Disgraced Wakefield judge who hit wife can work in court again

James Allen QC, and below, his wife Melanie Allen
James Allen QC, and below, his wife Melanie Allen
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A DISGRACED High Court judge sacked for hitting his wife will be allowed to go back to working as a barrister, a panel ruled yesterday .

James Allen QC was dismissed by the Lord Chief Justice after being convicted of common assault following a trial last June.

The former judge's wife Melanie Allen

The former judge's wife Melanie Allen

The father-of-two and his wife, deputy coroner Melanie Williamson, had both falsely claimed bruising and facial swelling were self-inflicted.

He spent £76,000 on legal fees trying to beat the charge, and was later expelled by his chambers, the Bar Standards Board heard.

His lawyer told the hearing he now wanted to rebuild his career as a barrister in the North East.

Suspending him for three months with an order to pay £675 costs, Judge Paul Collins said the financial losses Allen had already suffered were 'not insignificant even for a successful member of the bar.'

“Mr Allen has already been heavily punished for assaulting his wife,” he said.

“These are very high burdens for any member of the bar, and must bear very heavily on him indeed.

“In those circumstances, Mr Allen is not to be punished a second time for things he has already been punished for.

“Taking into account he has already paid a very high financial penalty, and has been prevented from practising, the tribunal considers it would be appropriate to pass a very short period of suspension.

“That makes it very clear the tribunal takes a serious view of the offence, and has marked it in a way which is appropriate.'

The assault took place at the couple's home in Wakefield on February 20, 2010, after a caller rang 999 and claimed Allen was “trying to kill” his wife.

Medical experts later testified that the injuries she sustained could not have been self-inflicted.

Following the trial at Bradford Magistrates' Court, District Judge Daphne Wickham handed Allen a 12-month supervision order and said he had “lost his temper and snapped at a difficult time”.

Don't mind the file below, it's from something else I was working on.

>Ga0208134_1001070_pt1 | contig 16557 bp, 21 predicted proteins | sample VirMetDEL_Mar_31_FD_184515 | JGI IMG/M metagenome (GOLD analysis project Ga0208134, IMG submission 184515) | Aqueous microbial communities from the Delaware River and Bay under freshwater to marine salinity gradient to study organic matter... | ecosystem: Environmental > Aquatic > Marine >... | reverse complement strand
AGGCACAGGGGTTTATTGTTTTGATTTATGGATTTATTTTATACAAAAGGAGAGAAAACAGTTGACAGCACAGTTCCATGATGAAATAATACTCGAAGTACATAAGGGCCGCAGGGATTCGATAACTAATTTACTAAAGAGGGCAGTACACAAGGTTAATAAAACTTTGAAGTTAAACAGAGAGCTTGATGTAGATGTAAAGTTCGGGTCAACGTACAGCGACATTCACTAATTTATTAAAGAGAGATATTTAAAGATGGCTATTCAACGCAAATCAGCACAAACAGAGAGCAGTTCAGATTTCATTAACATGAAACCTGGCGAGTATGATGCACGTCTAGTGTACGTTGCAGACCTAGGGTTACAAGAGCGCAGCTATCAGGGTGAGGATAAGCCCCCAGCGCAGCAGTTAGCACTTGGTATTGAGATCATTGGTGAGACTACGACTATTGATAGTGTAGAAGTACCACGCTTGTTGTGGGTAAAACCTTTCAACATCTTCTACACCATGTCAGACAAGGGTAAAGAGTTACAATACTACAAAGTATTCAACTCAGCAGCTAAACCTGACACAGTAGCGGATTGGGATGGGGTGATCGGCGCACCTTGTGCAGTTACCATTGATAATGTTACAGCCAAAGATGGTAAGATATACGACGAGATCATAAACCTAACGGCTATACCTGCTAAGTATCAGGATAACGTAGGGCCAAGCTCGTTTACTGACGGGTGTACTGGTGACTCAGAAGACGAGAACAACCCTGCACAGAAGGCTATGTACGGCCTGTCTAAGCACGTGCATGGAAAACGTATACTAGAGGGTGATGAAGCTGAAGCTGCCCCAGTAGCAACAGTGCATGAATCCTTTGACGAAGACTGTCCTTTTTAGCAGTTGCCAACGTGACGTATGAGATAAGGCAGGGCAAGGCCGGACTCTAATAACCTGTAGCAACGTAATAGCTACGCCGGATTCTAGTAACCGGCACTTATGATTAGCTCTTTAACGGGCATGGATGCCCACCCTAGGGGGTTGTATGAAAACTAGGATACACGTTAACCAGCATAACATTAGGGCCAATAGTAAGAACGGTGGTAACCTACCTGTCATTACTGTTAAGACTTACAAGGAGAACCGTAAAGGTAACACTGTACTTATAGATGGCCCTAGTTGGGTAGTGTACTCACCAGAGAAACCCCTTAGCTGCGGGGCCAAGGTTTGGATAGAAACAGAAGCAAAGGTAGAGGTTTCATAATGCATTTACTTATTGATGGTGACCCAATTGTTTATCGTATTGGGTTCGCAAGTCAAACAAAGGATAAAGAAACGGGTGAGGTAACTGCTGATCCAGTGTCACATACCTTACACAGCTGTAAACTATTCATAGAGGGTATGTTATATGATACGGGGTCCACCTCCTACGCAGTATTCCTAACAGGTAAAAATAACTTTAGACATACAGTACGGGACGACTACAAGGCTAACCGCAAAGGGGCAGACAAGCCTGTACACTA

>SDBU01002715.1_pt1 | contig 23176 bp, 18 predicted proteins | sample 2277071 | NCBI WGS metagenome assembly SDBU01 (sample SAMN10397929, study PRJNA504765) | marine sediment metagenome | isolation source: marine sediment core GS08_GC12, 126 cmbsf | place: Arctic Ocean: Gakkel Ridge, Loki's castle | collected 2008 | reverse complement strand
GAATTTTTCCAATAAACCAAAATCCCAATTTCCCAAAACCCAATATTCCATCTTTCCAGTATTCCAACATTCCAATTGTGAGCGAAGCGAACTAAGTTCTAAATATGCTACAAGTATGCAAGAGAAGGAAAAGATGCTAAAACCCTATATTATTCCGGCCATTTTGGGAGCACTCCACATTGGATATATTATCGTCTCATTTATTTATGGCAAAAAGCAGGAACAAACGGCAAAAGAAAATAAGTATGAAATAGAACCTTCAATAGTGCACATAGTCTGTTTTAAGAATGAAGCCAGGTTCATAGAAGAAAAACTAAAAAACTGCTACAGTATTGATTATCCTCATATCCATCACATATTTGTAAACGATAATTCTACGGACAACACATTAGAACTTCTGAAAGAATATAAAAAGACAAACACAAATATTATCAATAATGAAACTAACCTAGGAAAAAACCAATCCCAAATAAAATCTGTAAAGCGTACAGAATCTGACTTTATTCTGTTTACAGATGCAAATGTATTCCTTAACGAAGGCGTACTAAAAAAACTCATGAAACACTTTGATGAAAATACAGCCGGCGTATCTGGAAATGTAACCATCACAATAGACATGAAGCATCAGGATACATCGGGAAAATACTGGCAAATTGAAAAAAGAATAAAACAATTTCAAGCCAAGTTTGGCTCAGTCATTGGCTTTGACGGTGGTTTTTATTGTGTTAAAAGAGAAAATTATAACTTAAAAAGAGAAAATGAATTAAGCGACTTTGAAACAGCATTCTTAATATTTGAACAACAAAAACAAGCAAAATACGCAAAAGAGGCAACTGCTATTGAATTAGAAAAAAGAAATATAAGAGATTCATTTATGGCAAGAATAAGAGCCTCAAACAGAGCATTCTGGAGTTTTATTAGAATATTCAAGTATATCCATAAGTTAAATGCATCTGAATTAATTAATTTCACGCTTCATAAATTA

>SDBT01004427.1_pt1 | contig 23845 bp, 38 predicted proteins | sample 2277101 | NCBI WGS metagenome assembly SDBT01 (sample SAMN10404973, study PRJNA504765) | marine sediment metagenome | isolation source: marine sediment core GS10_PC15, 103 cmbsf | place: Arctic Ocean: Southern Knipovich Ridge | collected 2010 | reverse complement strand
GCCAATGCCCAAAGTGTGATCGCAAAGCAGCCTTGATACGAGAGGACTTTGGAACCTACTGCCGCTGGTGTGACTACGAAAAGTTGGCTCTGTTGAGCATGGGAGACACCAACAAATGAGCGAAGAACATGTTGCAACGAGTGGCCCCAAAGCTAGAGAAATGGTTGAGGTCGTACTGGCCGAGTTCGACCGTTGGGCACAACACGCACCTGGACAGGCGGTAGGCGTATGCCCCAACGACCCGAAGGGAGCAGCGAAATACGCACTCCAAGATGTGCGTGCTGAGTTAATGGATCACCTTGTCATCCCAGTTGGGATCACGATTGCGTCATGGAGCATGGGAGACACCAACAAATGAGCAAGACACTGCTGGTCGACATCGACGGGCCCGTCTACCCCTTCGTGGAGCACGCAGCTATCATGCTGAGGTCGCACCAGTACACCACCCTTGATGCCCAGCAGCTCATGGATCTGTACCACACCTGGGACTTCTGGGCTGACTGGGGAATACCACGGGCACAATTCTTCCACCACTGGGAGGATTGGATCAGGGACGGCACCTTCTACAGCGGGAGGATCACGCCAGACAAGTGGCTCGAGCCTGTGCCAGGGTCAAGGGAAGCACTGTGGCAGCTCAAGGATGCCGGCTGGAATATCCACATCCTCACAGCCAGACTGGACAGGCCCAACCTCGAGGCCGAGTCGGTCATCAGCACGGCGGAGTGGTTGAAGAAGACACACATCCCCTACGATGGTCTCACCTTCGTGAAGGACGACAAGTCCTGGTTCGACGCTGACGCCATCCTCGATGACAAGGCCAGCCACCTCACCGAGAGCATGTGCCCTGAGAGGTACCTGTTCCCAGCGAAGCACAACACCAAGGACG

Allan qualified as a barrister in 1973 and then practised in Leeds as a specialist in insolvency, company, and property law, before being appointed an assistant crown court recorder, a part-time judge, in 1989.

He was appointed to the High Court's Chancery Division in 2000, and was also made a Deemster of the High Court of the Isle of Man in 2008.

In written defence submissions put before the panel, Anton Lodge QC said his client had chosen not to attend the central London hearing in order to avoid being photographed by the press.

“His concern is for the well being of his two children were there to be any further publicity,” he said.

“There was considerable intrusive publicity during the trial, and this has had a harmful effect on the children, particularly on the daughter.”

Recounting the background to the assault, he said the former judge was “tired after a long drive the day before from Scotland with the children.

“He had been busy with the children on the Saturday morning and had to work and prepare for going away on the Sunday.

“He was irritated by the long time the help had been talking to his wife. An argument ensued, and he decided to leave the house.

“She did not want him to go and tried to stop him.

“He snapped at a difficult time, and struck his wife at least three times.”

The barrister added the marriage between Allen and his wife, who have two children aged 11 and seven, remained strong.

He told the panel his client's income had declined substantially since his conviction, and he would never be employed as a judge again.

“He would like to come back to the bar simply because he has confidence he can make a valued contribution to lay and professional clients in the North East,” he said.

Allen, of Woolley, Wakefield, West Yorkshire, admitted professional misconduct bringing the profession into disrepute.

A separate charge, of engaging in conduct discreditable to a barrister, was left to lie on file.